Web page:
Islamic Pressure Increases on Christian Communities
BAGHDAD, Iraq, APRIL 19, 2007 (Zenit.org).- Christian churches in Baghdad have been forced to remove crosses as threats from Islamic extremists cause pressure to mount.
Wednesday was the bloodiest day in Baghdad since the start of U.S. security operations. Nearly 200 people were killed in a string of attacks in Iraq's capital. Meanwhile AsiaNews reported new threats to Christians.
The churches in the Dora region, a Christian quarter of Baghdad, have received threats from an unknown Islamic group, which warned: "Get rid of the cross or we will burn your churches."
Chaldean Auxiliary Bishop Shlemon Warduni of Baghdad told AsiaNews: "In the last two months many churches have been forced to remove the crosses from their domes.
"In the case of the Church of St. George, in Assira, Muslim extremists took the situation into their own hands: They climbed onto the roof and ripped down the cross."
Bishop Warduni added that "in the Chaldean Church of St. John, in Dora, which has been without a pastor for months, the parishioners themselves decided to move the cross to a safer place following repeated threats."
The Church of Sts. Peter and Paul has received the same threats but so far has withstood the intimidation.
AsiaNews reported that the same unknown Islamic group active in Dora seems to have delivered an ultimatum to the Christian community there: Convert to Islam or die.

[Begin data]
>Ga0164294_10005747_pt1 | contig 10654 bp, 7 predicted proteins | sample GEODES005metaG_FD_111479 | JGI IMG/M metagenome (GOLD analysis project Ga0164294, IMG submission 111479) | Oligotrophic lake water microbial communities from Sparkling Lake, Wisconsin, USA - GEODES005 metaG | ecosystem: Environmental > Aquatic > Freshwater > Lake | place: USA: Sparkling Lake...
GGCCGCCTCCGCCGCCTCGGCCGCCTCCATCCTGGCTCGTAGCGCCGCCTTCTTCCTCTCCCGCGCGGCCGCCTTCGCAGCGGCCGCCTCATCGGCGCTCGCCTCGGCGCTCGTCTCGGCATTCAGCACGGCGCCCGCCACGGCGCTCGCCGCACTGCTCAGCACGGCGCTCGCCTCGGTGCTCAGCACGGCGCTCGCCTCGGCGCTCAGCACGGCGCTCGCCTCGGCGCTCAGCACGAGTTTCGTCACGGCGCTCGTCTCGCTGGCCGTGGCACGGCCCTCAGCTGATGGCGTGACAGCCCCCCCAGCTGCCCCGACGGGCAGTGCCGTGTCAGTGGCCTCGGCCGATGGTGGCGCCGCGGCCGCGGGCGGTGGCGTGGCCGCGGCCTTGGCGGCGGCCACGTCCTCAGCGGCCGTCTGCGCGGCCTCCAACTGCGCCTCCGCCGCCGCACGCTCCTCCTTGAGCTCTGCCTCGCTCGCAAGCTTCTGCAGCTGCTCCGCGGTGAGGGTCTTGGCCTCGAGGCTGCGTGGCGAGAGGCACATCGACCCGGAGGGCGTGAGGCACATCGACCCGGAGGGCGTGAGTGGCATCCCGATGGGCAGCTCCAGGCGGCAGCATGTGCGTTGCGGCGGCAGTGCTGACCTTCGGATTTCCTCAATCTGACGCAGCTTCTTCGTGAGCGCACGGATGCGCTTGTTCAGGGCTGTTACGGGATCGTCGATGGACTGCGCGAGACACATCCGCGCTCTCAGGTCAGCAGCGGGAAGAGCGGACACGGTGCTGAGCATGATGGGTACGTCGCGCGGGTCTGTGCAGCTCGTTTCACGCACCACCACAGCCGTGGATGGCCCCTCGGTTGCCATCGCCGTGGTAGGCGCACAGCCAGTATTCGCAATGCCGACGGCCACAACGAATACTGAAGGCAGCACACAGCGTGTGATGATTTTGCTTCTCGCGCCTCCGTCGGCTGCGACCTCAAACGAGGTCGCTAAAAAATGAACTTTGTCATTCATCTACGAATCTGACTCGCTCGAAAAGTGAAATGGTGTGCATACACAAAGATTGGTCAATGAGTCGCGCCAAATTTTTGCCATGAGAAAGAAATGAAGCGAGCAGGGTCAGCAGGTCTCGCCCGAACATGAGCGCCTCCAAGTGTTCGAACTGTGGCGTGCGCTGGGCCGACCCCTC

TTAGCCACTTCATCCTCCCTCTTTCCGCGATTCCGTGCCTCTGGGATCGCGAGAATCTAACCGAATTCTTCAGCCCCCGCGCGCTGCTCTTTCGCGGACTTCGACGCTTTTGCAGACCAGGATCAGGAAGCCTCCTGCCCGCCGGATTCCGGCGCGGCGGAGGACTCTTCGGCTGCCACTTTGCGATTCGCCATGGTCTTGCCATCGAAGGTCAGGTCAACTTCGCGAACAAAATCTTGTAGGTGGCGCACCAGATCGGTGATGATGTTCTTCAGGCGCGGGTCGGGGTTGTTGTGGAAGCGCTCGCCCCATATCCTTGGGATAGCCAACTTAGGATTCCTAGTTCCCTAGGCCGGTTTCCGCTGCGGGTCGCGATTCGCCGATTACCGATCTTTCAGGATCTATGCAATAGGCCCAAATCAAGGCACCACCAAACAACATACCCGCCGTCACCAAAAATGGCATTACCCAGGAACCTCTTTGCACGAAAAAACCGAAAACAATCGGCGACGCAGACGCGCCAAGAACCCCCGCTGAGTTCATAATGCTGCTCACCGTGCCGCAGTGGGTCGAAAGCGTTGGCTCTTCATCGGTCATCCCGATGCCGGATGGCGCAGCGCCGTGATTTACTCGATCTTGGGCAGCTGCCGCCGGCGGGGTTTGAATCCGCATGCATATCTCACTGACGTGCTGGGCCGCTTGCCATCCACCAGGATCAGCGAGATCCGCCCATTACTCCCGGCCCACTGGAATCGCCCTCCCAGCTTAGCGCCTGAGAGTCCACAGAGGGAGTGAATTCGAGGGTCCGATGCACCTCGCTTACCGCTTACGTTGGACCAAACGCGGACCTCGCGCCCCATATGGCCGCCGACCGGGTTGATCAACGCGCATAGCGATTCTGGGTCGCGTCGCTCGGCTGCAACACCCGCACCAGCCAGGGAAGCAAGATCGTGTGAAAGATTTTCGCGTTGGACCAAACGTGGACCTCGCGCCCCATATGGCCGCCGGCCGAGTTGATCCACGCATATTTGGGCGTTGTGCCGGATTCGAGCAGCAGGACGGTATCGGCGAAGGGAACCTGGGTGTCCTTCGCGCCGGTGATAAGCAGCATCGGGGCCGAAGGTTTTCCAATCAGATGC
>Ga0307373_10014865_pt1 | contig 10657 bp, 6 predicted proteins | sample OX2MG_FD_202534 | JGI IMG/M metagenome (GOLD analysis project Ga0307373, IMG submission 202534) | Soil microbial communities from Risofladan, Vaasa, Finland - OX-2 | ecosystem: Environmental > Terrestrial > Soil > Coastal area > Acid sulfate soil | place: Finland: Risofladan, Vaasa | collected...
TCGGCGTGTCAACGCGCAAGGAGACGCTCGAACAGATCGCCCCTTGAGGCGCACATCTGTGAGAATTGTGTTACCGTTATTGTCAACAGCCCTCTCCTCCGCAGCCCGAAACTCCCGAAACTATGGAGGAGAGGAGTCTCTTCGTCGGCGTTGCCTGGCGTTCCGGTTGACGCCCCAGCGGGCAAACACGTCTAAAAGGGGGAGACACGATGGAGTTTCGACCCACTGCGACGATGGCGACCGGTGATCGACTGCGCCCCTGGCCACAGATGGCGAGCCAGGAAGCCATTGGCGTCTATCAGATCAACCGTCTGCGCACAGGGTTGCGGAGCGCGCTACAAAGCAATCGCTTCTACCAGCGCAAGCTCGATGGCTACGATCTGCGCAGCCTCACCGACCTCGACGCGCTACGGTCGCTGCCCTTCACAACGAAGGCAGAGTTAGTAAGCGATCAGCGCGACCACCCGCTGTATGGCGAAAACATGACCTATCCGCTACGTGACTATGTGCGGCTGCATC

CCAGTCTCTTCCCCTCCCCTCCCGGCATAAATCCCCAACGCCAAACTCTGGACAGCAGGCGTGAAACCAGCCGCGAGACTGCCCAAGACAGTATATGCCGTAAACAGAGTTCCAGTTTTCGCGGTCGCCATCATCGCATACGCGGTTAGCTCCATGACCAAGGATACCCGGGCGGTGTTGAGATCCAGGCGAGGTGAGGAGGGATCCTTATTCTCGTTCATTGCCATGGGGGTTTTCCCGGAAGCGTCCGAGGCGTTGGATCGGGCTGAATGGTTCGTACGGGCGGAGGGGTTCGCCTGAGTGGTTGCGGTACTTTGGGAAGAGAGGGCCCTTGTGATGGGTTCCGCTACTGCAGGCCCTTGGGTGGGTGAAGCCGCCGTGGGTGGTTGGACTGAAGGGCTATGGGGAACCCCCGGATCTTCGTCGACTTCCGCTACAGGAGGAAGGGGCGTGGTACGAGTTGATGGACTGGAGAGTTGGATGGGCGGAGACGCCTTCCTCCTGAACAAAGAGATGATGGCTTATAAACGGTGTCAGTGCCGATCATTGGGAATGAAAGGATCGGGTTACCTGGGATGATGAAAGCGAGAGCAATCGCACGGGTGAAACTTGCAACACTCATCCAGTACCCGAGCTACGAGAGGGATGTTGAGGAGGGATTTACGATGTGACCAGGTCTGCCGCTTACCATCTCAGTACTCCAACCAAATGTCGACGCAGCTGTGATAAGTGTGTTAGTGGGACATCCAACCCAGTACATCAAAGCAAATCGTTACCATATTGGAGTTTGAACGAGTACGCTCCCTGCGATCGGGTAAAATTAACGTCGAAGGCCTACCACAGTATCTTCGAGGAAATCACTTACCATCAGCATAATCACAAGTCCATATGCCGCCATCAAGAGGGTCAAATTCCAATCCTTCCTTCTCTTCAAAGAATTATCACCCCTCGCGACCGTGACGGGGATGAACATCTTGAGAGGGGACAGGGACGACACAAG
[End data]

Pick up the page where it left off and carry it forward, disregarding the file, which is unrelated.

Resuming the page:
Reports say that they have delivered a fatwa forbidding Christians to wear crosses or make any religious gesture, and permitting the confiscation of goods and properties belonging to Christian families forced to flee their homes.
Baghdad's Christian community's worries have been increased by the U.S. military's decision to forcibly occupy the facilities of Babel College, which belongs to the Chaldean Church. The college, the only faculty of theology in the country, houses one of the most ancient religious libraries in the region, full of priceless manuscripts, AsiaNews reported.
Because of the increased insecurity in the city and continual abductions of religious, the faculty had transferred to Ankawa, in Kurdistan, last January, leaving the building empty.
The U.S. military is now using the college facilities as an observation outpost. Apparently, however, an agreement has been made to abandon the structure in coming weeks.
"The Iraqi people are tired," said Bishop Warduni. "We have been suffering for far too long and the situation has become unsustainable. We ask God to give us peace. The Christians, just like the Muslims, want to rebuild Iraq. We don’t want to be forced to flee, because this is where we were born, this is where we have lived our lives."